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Gorbachev at 80 | The Nation

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Katrina vanden Heuvel

Katrina vanden Heuvel

Politics, current affairs and riffs and reflections on the news.

Gorbachev at 80

Editor's Note: Each week we cross-post an excerpt from Katrina vanden Heuvel's column at the WashingtonPost.com. Read all of Katrina's column here.

The end of the 20th century witnessed an apparently irreversible wave of democratization in several parts of the world. But until the recent dramatic events in Egypt, democratization seemed to have waned—even given way to a new wave of authoritarianism around the world. Except in the promotional plans of professional democratizers, the "romance" disappeared from the news and commentary pages of most American newspapers. Now it has returned, along with a good deal of historical amnesia.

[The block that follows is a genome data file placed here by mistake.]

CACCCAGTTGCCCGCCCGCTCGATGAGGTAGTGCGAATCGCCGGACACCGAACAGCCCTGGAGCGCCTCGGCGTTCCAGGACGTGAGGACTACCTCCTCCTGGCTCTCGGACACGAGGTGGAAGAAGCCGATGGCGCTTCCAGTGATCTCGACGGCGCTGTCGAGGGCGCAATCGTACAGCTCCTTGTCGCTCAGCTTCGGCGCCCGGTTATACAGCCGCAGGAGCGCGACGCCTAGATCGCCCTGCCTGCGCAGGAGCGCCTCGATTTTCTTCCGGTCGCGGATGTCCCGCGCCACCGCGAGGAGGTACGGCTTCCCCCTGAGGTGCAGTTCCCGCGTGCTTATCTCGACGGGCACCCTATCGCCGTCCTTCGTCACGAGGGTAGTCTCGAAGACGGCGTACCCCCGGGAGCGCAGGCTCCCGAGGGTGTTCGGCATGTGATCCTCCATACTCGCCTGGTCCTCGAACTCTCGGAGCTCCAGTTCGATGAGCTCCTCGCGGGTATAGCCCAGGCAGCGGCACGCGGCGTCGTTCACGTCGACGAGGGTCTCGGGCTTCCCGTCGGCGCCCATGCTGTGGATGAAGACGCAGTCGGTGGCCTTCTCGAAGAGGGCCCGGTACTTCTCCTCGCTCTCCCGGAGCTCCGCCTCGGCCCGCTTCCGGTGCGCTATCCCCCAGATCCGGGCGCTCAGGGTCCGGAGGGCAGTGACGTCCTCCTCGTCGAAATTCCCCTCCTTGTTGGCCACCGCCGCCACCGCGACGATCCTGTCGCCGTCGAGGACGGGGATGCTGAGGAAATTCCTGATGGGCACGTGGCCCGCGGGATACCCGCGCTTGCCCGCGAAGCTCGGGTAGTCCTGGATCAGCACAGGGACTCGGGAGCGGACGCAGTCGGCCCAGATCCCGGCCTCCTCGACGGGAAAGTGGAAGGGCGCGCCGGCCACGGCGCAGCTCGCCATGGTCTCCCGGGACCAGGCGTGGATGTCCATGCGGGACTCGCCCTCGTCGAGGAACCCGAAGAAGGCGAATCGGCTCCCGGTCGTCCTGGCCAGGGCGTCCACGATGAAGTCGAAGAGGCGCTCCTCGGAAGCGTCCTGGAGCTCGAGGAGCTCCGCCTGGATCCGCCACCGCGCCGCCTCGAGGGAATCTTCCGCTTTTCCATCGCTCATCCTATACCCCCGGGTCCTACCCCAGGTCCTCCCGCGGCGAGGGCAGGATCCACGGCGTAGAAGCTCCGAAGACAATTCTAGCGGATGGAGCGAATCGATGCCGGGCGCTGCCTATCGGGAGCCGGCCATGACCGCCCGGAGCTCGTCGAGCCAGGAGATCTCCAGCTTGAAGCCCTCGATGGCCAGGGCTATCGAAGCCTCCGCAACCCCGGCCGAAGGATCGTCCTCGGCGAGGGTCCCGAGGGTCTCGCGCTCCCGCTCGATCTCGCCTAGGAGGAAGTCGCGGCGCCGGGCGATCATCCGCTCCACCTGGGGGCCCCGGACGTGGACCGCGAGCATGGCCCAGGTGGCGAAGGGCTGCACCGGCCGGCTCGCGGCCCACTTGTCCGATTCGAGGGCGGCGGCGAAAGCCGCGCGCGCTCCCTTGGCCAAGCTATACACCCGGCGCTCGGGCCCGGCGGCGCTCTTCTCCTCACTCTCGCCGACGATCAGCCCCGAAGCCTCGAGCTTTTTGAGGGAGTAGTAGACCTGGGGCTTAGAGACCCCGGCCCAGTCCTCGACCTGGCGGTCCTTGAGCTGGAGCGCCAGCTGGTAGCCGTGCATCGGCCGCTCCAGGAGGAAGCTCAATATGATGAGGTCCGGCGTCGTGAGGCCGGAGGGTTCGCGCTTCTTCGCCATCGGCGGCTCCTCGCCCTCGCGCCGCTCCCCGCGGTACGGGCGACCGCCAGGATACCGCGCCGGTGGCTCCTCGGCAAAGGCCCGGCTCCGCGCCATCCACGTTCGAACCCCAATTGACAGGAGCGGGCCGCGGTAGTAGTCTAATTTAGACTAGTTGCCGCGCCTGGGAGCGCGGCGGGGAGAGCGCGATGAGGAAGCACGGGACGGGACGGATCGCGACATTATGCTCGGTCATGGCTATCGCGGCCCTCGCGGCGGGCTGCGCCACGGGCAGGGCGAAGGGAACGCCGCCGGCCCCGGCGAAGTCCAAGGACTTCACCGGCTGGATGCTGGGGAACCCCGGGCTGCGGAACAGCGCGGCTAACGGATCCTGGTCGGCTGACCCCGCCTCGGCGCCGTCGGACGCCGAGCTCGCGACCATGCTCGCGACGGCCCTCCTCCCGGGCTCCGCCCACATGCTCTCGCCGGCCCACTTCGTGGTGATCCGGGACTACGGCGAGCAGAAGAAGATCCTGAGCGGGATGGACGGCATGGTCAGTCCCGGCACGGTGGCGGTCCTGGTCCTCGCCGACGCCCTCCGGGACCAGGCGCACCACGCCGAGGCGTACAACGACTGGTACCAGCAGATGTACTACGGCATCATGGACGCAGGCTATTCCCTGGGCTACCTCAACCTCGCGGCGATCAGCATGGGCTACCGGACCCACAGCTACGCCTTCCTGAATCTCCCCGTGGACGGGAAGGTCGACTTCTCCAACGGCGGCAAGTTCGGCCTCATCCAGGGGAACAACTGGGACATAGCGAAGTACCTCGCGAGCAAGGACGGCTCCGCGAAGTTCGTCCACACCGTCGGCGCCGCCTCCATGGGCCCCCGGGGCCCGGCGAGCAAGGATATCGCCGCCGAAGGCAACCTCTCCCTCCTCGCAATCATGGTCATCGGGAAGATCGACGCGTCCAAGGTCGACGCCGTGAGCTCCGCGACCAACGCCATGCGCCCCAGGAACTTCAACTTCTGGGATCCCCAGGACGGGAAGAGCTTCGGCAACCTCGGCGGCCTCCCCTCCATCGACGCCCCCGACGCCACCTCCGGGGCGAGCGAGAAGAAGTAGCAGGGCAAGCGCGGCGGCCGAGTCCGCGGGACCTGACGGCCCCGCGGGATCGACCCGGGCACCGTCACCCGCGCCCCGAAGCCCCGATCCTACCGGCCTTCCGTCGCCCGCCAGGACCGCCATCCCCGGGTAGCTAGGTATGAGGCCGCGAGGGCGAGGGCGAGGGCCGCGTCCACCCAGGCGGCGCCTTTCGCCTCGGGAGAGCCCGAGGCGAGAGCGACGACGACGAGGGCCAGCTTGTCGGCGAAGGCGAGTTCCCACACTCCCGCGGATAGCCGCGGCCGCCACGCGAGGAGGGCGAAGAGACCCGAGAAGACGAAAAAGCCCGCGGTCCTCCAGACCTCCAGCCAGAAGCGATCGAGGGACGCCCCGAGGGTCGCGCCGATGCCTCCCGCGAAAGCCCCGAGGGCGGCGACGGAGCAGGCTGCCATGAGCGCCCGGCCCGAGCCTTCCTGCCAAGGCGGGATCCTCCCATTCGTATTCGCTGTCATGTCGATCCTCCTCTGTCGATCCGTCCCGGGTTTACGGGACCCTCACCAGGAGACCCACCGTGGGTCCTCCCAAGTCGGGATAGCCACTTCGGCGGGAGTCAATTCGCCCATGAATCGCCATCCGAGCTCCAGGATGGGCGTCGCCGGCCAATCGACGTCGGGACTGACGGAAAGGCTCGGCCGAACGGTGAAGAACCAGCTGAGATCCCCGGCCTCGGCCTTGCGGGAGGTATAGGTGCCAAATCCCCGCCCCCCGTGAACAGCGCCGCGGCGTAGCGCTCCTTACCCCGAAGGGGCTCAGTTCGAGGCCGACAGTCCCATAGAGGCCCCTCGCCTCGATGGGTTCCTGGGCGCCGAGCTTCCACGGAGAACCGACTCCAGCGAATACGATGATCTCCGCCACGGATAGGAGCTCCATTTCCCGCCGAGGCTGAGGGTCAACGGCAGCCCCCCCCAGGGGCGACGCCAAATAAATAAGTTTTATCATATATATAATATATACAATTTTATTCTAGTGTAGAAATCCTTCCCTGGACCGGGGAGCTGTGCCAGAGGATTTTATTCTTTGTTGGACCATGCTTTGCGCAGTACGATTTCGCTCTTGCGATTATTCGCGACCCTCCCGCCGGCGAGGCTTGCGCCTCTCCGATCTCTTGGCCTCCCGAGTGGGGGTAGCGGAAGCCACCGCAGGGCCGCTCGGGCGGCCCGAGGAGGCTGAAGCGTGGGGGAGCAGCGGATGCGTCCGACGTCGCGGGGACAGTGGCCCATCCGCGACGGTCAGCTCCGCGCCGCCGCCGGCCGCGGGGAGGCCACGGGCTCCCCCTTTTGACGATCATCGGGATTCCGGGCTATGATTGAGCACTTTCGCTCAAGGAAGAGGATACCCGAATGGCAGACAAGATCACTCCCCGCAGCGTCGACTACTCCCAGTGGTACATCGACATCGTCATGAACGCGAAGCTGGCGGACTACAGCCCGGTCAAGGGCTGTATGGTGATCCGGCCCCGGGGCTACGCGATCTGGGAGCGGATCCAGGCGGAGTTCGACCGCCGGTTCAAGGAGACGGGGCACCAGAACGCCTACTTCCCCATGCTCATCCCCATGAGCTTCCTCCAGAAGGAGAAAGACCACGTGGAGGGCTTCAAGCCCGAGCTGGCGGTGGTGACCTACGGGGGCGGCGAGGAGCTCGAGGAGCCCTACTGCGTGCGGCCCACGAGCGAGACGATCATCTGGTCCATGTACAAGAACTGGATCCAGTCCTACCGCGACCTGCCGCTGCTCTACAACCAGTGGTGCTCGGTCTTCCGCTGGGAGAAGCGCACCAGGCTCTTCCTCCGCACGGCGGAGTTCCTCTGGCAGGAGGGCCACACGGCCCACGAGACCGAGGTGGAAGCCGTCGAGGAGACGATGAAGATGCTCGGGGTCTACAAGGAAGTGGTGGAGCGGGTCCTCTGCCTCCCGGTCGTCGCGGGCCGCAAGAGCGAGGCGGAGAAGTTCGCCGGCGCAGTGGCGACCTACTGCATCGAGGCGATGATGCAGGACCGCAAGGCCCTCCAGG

Usually forgotten is that the "wave of democratization" in the late 20th century began in a place, and in a way, that few had expected—Soviet Russia, under the leadership of the head of the Soviet Communist Party, Mikhail Gorbachev. Indeed, the extent to which Gorbachev's democratic achievements during his nearly seven years in power (1985 to 1991) have been forgotten or obscured is truly remarkable.

The amnesia began almost immediately after the Soviet Union ended, in December 1991, when the US political and media establishment began attributing Russia's democratization primarily, even solely, to its first post-Soviet leader, Boris Yeltsin. According to the quickly prevailing Washington narrative, Yeltsin was the "father of Russian democracy," "the leader who began Russia's "transition from totalitarianism" and under whom its "first flickerings of democratic nationhood" occurred.

Lost in this historical misrepresentation are Gorbachev's two greatest achievements.

Editor's Note: Read all of Katrina's column here.

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